Shaking his head, Allain guided the horse to the barn. It was really the only place to keep her, until a stable of sorts could be put up. Using some strips of leather, Allain put together a make-shift leash that would at least stop the horse running away. Carefully, he tethered the animal to the metal rack on the wall that usually housed all the tools. There was plenty of hay in the barn, and more than enough slack to let her roam around, but not go past the door.

With a look at the horse, Allain sighed. It wasn’t the best solution in the world, but she hadn’t really given them much chance to get anything done, and he did have work to do that day. Maybe when they were next in the village, he could see the local tanner about getting something made up. Easing the door closed slightly, Allain still felt badly about shutting her away in the barn, but he went to his work for the day.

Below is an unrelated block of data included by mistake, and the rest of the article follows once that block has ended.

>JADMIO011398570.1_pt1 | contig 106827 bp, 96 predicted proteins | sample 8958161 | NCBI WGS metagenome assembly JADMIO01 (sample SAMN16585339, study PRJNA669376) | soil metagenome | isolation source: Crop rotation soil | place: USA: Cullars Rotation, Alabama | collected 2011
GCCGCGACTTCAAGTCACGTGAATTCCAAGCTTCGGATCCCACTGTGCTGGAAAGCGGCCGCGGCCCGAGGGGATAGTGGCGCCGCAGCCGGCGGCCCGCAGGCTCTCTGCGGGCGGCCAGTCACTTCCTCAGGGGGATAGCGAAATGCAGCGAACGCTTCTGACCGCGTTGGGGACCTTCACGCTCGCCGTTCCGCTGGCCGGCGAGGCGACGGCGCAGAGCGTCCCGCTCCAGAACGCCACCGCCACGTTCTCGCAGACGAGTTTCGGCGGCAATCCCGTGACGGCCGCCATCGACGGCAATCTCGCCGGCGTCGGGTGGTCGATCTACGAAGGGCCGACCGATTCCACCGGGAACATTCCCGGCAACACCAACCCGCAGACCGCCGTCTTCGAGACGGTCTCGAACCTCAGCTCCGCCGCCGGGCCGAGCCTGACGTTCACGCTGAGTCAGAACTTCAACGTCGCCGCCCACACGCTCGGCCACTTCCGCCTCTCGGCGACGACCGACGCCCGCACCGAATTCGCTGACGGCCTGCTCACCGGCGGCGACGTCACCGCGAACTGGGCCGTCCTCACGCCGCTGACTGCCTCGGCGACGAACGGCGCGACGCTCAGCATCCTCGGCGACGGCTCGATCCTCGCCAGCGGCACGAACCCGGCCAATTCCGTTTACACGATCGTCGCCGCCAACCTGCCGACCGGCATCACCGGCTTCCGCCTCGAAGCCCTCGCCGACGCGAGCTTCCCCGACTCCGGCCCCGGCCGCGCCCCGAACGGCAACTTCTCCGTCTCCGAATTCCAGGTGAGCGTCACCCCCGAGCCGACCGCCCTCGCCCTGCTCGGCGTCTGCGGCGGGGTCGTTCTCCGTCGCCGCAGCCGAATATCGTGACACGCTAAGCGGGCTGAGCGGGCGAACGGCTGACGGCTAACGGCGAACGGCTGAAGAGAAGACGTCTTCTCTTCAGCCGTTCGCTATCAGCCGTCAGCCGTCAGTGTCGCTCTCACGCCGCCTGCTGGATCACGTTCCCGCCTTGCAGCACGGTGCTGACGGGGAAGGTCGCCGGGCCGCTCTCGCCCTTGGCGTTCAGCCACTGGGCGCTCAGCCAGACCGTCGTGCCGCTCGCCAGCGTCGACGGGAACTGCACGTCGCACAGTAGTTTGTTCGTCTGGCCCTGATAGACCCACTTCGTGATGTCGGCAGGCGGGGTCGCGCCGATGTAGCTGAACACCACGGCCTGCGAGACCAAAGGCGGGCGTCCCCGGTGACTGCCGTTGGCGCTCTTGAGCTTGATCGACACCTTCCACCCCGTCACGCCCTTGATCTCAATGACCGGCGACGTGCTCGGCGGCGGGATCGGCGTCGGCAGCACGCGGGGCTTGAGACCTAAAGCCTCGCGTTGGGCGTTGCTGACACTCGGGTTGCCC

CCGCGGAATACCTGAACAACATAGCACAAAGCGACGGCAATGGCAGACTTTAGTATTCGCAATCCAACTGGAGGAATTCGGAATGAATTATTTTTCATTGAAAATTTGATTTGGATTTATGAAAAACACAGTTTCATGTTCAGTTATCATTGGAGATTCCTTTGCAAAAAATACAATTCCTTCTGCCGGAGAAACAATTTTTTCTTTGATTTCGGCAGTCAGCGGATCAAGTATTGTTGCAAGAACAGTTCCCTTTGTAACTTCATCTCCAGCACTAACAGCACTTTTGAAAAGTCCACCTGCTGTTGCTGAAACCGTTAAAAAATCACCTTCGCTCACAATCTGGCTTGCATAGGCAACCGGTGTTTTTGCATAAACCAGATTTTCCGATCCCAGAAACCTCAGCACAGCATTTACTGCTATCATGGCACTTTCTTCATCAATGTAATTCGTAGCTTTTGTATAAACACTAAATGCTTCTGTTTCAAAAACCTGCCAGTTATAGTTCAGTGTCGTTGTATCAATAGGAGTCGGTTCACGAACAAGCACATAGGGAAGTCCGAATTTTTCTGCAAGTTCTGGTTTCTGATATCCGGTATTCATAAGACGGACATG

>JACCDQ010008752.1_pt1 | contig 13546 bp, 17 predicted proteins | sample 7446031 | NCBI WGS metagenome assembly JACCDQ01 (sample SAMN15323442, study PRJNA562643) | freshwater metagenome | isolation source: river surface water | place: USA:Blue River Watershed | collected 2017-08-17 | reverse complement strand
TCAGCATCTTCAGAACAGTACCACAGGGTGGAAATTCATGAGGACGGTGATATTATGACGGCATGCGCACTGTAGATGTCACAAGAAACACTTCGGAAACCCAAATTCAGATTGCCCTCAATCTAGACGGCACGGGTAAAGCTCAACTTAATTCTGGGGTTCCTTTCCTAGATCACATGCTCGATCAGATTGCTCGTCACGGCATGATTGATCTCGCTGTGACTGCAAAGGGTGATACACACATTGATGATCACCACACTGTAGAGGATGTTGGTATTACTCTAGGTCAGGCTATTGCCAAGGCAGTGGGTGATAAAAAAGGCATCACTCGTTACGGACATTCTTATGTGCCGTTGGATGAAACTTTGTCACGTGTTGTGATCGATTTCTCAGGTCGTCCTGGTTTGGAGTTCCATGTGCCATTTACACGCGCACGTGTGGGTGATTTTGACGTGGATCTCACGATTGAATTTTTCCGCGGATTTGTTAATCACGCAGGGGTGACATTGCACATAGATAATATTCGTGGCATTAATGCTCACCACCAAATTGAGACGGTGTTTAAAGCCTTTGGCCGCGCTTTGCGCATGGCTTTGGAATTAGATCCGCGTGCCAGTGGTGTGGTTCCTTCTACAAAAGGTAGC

With a shake of his head, Allain cast the thought aside. It wasn’t the time to start thinking on the past. Using the small stool, Allain launched himself into the saddle, taking a moment to settle before patting Snowflake’s neck. She had always been a very good horse, never once having refused him, or thrown a tantrum. For that, he was pleased. “Okay, girl.” He said in a soft voice. “Time to head home.”

Whether she actually understood him, or simply knew what to do, the horse clopped out of the stables. Ducking his head, Allain avoided the low hanging beam. Outside, more people were appearing, going about their day. Many said a greeting to him as he passed by; others were too engrossed in their work to notice.